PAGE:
Early in the morning of 14 June 2017, as Grenfell Tower continued to blaze, community groups, small charities, mosques and churches were springing into action, offering supplies, support and shelter for those who had survived the fire.
Alongside them were volunteers from the British Red Cross, a humanitarian charity with almost 150 years of experience in dealing with the aftermath of disasters. The charity’s response to the fire was massive – overall, 1,000 volunteers were deployed – but just a few months later its chief executive, Mike Adamson, would admit it that it took "too long to reach out to the real grass-roots groups and that cost us in terms of trust through the process".
In a blog for the think tank NPC in September 2017, Adamson said there was a lesson for the charity "about how we engage with a community that we do not know".
Fundraising also became a major issue. Ordinary people, moved by the horrific images of the charred tower, set up online fundraising pages and suddenly found themselves responsible for hundreds of thousands of pounds in donations, with no idea of how to get it to those affected.
After the Grenfell fire and that year’s terrorist attacks in London and Manchester, calls began for something similar to a domestic Disasters Emergency Committee to be set up to coordinate a response to future events.
A better response
Jane Ide, chief executive of the local infrastructure body Navca, was at the meeting and said that, as well as the immense emotion and frustration she saw in the room, there was also a "palpable commitment" to try to work together.
Two key strands of work soon emerged from the discussions: one around fundraising and the other around the immediate and ongoing response on the ground.
The National Emergencies Trust was launched to deal with the fundraising challenge earlier this month. An independent entity with its own board, it plans to launch appeals and become a single point for donations and distributions after an emergency.
Meanwhile, the Emergencies Partnership, chaired by Adamson with Ide as vice-chair, is a group of 15 organisations that aims to improve coordination of the sector at national and local levels before, during and after emergencies, while empowering communities to help shape the process.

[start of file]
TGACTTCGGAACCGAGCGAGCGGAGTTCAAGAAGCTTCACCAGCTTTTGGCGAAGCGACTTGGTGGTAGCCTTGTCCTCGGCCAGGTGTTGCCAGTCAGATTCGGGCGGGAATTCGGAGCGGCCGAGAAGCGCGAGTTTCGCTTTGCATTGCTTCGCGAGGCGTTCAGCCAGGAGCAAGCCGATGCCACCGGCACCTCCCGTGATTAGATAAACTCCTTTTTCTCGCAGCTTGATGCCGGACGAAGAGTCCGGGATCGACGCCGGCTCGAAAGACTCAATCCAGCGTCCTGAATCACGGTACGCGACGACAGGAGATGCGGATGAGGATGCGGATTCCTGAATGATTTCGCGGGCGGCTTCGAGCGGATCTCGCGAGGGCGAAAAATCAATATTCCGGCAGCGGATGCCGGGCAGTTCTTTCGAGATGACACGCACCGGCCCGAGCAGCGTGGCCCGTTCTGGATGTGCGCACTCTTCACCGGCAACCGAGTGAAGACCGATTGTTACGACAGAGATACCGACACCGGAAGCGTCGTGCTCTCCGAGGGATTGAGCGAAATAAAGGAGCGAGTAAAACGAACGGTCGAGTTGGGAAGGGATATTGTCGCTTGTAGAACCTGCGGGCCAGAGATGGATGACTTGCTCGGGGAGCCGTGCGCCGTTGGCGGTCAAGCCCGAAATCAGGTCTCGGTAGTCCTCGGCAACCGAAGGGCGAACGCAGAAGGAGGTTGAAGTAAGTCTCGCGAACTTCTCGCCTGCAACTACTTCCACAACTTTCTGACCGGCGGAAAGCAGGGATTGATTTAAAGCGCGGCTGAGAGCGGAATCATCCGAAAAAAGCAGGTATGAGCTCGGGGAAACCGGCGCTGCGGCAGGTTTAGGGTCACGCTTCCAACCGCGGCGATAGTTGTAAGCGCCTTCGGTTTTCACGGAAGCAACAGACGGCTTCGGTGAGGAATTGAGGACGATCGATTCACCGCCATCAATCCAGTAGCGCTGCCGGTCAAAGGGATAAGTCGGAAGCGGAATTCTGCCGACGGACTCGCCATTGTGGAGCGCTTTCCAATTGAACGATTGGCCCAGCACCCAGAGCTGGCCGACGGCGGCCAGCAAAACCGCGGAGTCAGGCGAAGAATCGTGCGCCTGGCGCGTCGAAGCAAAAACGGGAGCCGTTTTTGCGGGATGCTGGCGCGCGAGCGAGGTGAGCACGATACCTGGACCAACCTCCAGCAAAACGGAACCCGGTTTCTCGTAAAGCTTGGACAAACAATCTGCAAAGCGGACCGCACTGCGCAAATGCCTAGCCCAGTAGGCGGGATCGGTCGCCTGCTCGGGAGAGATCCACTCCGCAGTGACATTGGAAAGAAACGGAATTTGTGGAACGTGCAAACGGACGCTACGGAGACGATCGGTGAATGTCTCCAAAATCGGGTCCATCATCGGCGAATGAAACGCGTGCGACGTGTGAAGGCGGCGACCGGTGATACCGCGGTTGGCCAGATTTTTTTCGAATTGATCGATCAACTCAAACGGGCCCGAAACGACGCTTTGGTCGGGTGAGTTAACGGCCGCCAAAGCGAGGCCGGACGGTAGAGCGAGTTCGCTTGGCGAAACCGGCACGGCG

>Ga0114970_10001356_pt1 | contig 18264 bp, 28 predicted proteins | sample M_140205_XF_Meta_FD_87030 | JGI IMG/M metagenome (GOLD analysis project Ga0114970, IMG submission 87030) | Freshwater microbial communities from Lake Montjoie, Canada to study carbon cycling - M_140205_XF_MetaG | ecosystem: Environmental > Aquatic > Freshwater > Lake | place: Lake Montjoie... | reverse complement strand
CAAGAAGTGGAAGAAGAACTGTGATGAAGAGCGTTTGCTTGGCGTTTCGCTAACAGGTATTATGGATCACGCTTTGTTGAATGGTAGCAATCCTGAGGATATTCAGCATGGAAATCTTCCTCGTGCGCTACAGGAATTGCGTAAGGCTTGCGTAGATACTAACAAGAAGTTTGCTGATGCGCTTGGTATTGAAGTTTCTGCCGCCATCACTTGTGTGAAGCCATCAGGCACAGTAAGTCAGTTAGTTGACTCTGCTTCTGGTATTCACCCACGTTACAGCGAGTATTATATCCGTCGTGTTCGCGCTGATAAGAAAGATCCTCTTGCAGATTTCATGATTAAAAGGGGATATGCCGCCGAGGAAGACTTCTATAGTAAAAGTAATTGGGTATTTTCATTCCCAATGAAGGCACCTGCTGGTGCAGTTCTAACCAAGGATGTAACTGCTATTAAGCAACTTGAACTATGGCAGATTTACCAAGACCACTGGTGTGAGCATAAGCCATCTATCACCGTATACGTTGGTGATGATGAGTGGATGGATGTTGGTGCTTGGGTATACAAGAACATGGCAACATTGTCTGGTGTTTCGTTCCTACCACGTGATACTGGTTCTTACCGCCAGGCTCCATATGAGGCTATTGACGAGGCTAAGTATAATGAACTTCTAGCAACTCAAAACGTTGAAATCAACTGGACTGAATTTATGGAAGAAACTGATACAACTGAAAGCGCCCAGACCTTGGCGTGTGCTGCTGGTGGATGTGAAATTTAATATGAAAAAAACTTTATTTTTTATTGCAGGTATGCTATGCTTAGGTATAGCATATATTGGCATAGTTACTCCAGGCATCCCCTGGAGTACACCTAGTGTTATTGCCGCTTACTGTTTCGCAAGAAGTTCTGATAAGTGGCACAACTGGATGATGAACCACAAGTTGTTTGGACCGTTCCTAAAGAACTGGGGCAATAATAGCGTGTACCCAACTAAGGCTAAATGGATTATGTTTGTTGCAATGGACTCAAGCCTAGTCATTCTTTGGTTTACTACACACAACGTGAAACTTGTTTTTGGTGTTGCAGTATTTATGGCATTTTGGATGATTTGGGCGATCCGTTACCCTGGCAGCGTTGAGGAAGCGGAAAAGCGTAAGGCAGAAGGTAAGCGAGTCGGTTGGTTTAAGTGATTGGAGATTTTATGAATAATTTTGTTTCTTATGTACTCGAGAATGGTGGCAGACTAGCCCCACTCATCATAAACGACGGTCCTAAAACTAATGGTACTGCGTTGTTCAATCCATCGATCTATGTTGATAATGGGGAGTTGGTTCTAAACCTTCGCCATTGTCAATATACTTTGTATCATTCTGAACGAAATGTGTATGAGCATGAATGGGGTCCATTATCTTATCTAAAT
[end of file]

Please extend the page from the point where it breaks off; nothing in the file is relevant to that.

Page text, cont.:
Members of the group include the Salvation Army, Muslim Aid, the St John Ambulance and the Ministry for Housing, Communities and Local Government. It also includes UK Community Foundations and Navca, which can ensure that smaller groups that are closer to the community get their voices heard when disaster strikes.
And while the NET is still waiting for its first outing, the Emergencies Partnership has quietly already got to work: it had a key role in the response to the Whaley Bridge dam evacuations in August and during the recent flooding in Yorkshire.
Just last weekend, Ide was alerted via a partnership WhatsApp message to the outbreak of a fire in a student accommodation block in Bolton. In turn, she was able to contact a Navca member in the area to find out what assistance it needed.
The idea behind the partnership’s response, Adamson says, is to try to ensure "a human approach" to emergencies.
"Very quickly in most situations, whether fire or flood or terror attacks, communities and people start to think about what they need in order to recover," he says. "For us, it’s about making sure they have some choice in what assistance they receive and how they receive it.
"We need to pay attention to the practical areas of putting out the fire, but also the emotional and social needs in the period after an emergency."
This approach is easier to achieve, Ide says, where there is a genuine appreciation for the local voluntary sector.
The partnership will also be able to support charities in areas affected by disasters, Ide says. For example, when they might not be used to dealing with emergencies or find their resources stretched or when they are unable to access their premises because of flooding.
The partnership can use its networks to get an in-depth understanding of the need on the ground and provide feedback to the NET to help it decide whether or not to launch an appeal.
Ultimately, Adamson says, as the effects of global warming begin to take their toll, and the threat of terrorism continues, such situations will become all the more frequent. If the voluntary sector is serious about the impact it wants to have, the only way it can meet the challenge is to collaborate with government and with each other.
"What’s fantastic working with someone like Jane is she’s helping us bridge into a whole ecosystem and network that we couldn’t do on our own as a large national charity," he says.
"We need to move beyond sharing information into sharing space, purpose and resources, and that requires all of us to change."
Ide has been impressed by the humility with which the BRC has approached the project, saying that all the organisations involved have had to lay aside their egos in order to collaborate successfully.
"This is very much not about sitting here and pointing at the big guys and saying ‘do it differently’ or ‘you need to work with us’," she says. "It’s absolutely about ensuring that all parts of that partnership are really thinking about what we can do better and how we can share."
But Ide concedes that there will never be a perfect emergency response.
"We’re always going to feel we could have done better," she says. "We’re never going to come to the end of this journey, but huge strides forwards are being made in terms of response, preparation and planning.
"This a fantastic example of large and small organisations coming together, and we hope that it will encourage other people to do the same."